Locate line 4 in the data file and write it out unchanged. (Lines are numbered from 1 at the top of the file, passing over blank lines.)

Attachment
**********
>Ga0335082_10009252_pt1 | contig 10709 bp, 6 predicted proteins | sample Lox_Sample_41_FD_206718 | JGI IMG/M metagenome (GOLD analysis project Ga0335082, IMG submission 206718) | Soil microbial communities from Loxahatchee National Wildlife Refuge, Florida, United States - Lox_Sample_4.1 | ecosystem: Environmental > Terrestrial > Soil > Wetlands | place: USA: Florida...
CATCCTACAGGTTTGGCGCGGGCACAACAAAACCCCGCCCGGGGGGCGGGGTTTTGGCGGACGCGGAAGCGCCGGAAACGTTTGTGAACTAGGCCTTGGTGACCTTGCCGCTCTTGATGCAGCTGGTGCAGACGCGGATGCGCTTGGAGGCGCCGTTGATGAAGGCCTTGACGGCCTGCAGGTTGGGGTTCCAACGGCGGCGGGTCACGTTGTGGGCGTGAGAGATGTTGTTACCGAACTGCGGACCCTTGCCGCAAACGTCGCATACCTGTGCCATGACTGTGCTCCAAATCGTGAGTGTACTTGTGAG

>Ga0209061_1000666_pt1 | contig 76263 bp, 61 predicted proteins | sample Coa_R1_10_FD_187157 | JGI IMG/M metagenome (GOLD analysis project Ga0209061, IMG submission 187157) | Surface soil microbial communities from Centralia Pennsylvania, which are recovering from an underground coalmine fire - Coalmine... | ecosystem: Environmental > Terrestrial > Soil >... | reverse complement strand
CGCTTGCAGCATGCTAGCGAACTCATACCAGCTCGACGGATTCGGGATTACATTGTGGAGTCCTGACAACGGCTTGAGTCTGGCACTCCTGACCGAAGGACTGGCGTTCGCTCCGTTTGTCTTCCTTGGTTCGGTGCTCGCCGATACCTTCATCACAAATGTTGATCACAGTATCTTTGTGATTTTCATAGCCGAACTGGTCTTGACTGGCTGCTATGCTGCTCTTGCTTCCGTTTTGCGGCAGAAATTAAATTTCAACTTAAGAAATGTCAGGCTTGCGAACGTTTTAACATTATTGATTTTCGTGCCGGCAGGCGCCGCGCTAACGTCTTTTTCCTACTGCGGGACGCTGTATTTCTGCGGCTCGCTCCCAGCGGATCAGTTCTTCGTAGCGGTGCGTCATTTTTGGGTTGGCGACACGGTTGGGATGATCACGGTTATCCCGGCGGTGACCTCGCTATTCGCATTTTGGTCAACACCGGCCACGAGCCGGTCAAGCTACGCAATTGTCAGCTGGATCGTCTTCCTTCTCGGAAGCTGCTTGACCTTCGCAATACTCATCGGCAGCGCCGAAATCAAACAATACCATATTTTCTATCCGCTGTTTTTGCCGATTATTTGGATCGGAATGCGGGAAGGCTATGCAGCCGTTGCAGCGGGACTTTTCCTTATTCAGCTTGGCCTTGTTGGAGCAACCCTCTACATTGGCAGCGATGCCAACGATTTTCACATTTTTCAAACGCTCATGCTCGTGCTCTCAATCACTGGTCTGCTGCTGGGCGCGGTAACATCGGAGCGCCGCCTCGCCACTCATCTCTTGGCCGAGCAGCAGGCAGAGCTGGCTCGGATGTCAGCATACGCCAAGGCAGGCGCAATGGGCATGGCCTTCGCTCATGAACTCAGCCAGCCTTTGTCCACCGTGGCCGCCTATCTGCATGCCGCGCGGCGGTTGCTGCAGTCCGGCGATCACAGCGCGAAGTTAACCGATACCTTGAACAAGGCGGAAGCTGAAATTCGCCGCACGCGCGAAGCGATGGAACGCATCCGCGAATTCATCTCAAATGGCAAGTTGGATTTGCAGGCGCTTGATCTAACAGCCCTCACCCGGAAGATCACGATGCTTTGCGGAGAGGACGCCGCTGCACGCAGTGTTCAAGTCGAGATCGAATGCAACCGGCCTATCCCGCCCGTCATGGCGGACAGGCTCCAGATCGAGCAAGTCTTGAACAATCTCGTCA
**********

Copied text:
CGCTTGCAGCATGCTAGCGAACTCATACCAGCTCGACGGATTCGGGATTACATTGTGGAGTCCTGACAACGGCTTGAGTCTGGCACTCCTGACCGAAGGACTGGCGTTCGCTCCGTTTGTCTTCCTTGGTTCGGTGCTCGCCGATACCTTCATCACAAATGTTGATCACAGTATCTTTGTGATTTTCATAGCCGAACTGGTCTTGACTGGCTGCTATGCTGCTCTTGCTTCCGTTTTGCGGCAGAAATTAAATTTCAACTTAAGAAATGTCAGGCTTGCGAACGTTTTAACATTATTGATTTTCGTGCCGGCAGGCGCCGCGCTAACGTCTTTTTCCTACTGCGGGACGCTGTATTTCTGCGGCTCGCTCCCAGCGGATCAGTTCTTCGTAGCGGTGCGTCATTTTTGGGTTGGCGACACGGTTGGGATGATCACGGTTATCCCGGCGGTGACCTCGCTATTCGCATTTTGGTCAACACCGGCCACGAGCCGGTCAAGCTACGCAATTGTCAGCTGGATCGTCTTCCTTCTCGGAAGCTGCTTGACCTTCGCAATACTCATCGGCAGCGCCGAAATCAAACAATACCATATTTTCTATCCGCTGTTTTTGCCGATTATTTGGATCGGAATGCGGGAAGGCTATGCAGCCGTTGCAGCGGGACTTTTCCTTATTCAGCTTGGCCTTGTTGGAGCAACCCTCTACATTGGCAGCGATGCCAACGATTTTCACATTTTTCAAACGCTCATGCTCGTGCTCTCAATCACTGGTCTGCTGCTGGGCGCGGTAACATCGGAGCGCCGCCTCGCCACTCATCTCTTGGCCGAGCAGCAGGCAGAGCTGGCTCGGATGTCAGCATACGCCAAGGCAGGCGCAATGGGCATGGCCTTCGCTCATGAACTCAGCCAGCCTTTGTCCACCGTGGCCGCCTATCTGCATGCCGCGCGGCGGTTGCTGCAGTCCGGCGATCACAGCGCGAAGTTAACCGATACCTTGAACAAGGCGGAAGCTGAAATTCGCCGCACGCGCGAAGCGATGGAACGCATCCGCGAATTCATCTCAAATGGCAAGTTGGATTTGCAGGCGCTTGATCTAACAGCCCTCACCCGGAAGATCACGATGCTTTGCGGAGAGGACGCCGCTGCACGCAGTGTTCAAGTCGAGATCGAATGCAACCGGCCTATCCCGCCCGTCATGGCGGACAGGCTCCAGATCGAGCAAGTCTTGAACAATCTCGTCA